Budoar stare damy_kostricky

While the previous album could be criticised for a certain inconsistency in the lyrics (musically, however, Sůl  was more consistent than the new album Kostřičky), this time you can enjoy the unconventional imagery of Lubor Kasal from the beginning to the end of the album. An important topic of the current court lyricist of Marta Kovářová is corporeality – not in the erotic but rather in the animal sense. "Brouci-hemžíci běhají ve mně. […] Už dlouho si ze sebe tahám / jenom samé kostřičky." ("Swarming beetles run around inside me. […] I've been pulling only little skeletons / Out of myself for a long time.") "Tak sem lezou tělo z těla všechna zvířata / zadávená sežraná a zase znovu počatá." ("So all the animals crawl body out of body here / Choked, eaten and procreated again.") "Aby ti mé / vykrmené krákorání / nakrabacené na koberci / svléklo prsty z nohou / a nohy z těla / a tělo z hlavy." ("So that my / Fattened croaking / Crooked on the carpet / Take off your toes from your feet / And legs from your body / And your body from your head.") "Z rosy vytečou moje vosy / vypískne užovka-píšťala." (My wasps will leak from the dew / A grass snake will shriek.") "Bambule kulichy zmijovky hadi na sněhu / průsvitní ještěři spouštění z okapů." ("Bobbles caps vipers on the snow / Translucent lizards descending from gutters.") "Slimák se tu plazí plazí / senem lesem kolomazí." ("The snail is crawling crawling here / Through the hay, through the forest and through the tar.")  Each quote is taken from a different song. And at the same time, as if all the crawling and swarming of invertebrates, reptiles and other animals with and without skeletons, or even living objects, corresponded to the musical component of the album. A jerky rhythm, singing with an emphasis on each individual beat (Něco z Apokalypsy [Something from the Apocalypse]), the intertwining of individual instrumental lines – all this seemed to correspond with Kasal's poetic images, which can be imagined as if painted by one of the old master painters, headed by Hieronymus Bosch.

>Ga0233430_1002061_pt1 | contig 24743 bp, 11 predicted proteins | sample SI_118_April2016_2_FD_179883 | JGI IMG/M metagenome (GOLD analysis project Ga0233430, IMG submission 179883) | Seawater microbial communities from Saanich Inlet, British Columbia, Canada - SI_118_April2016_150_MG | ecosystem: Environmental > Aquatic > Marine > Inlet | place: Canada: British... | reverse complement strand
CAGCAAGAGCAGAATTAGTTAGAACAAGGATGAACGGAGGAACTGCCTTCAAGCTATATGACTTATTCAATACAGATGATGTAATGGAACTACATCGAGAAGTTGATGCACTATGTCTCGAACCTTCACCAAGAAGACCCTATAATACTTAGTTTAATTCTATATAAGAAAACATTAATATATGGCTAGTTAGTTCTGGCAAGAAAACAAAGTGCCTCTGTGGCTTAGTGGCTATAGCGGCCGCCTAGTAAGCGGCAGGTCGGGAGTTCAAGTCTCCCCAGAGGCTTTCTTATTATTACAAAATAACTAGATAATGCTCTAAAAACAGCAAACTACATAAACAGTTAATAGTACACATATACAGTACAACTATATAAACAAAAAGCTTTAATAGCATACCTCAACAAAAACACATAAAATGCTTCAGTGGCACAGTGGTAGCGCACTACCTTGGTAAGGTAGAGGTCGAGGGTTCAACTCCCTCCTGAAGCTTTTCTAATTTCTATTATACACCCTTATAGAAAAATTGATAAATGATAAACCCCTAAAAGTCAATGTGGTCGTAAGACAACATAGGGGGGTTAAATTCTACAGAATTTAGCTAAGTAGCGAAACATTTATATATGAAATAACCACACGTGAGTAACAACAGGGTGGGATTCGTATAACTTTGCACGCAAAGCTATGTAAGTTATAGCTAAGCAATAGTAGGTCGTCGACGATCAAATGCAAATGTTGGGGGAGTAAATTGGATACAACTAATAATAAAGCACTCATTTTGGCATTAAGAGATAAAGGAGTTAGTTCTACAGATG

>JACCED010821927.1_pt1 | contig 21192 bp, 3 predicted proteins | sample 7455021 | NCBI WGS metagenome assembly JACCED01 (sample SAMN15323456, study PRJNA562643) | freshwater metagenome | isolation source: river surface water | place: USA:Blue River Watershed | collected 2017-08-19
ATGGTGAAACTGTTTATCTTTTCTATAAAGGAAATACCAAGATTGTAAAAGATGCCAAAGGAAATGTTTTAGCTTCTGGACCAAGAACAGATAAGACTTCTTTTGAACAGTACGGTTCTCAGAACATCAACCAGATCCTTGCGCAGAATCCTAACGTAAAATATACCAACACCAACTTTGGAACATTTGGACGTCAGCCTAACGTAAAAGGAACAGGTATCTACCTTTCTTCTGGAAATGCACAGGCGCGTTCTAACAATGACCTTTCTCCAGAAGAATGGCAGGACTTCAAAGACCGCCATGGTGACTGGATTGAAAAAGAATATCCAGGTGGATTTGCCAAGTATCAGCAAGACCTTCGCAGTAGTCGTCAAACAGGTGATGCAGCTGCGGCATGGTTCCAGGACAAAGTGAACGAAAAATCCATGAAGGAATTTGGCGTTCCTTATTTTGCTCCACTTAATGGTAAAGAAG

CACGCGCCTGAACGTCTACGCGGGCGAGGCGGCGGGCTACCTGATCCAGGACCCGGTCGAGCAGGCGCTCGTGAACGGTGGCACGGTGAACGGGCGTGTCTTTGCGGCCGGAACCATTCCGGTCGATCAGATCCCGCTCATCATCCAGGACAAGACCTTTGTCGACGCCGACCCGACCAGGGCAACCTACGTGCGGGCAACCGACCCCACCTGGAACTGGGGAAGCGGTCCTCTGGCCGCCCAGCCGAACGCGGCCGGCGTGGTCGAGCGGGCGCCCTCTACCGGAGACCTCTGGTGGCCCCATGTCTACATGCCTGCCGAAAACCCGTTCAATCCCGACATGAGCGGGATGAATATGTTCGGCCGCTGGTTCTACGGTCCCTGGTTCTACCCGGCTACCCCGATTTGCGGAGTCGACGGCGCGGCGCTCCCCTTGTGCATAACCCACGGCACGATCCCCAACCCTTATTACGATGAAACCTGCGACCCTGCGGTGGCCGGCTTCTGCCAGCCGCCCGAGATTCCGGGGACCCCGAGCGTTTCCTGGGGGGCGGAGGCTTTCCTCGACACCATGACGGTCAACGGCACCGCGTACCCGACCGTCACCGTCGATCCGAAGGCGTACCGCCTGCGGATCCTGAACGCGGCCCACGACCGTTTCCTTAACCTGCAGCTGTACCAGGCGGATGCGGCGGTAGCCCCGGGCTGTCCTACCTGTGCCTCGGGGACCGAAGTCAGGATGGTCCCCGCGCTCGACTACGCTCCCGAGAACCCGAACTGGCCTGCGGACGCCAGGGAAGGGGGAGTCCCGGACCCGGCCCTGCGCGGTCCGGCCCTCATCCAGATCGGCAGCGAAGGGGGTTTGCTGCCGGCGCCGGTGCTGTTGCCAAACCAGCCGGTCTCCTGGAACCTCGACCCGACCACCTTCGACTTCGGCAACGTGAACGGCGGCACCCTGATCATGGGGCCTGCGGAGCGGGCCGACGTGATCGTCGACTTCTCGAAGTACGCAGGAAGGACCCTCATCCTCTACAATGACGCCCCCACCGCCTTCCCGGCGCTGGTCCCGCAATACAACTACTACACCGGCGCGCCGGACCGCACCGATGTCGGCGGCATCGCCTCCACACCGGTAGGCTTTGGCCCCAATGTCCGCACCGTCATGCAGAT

There is no need to ask whether the main connecting element of the album is in Kasal's lyrics or rather Vtípil's production and – probably even more so – post-production. It is the intertwining of all this together, including the arranger's ideas, that makes Kostřičky a truly significant achievement on the Czech music scene. The claim that rock music has nowhere much to develop is refuted by Budoár staré dámy with Tomáš Vtípil in several different ways. Thus it will be all the more interesting to follow the further development of the band. Even if next time the band decides to return to a rougher rock sound with a smaller share of post-production, it can be assumed that at least the "little skeleton" of this year's project will remain visible in future works.

Budoár staré dámy – Kostřičky, publisher: Indies Scope 2020. 12 tracks, total playing time: 42:22

Photo from archive of the band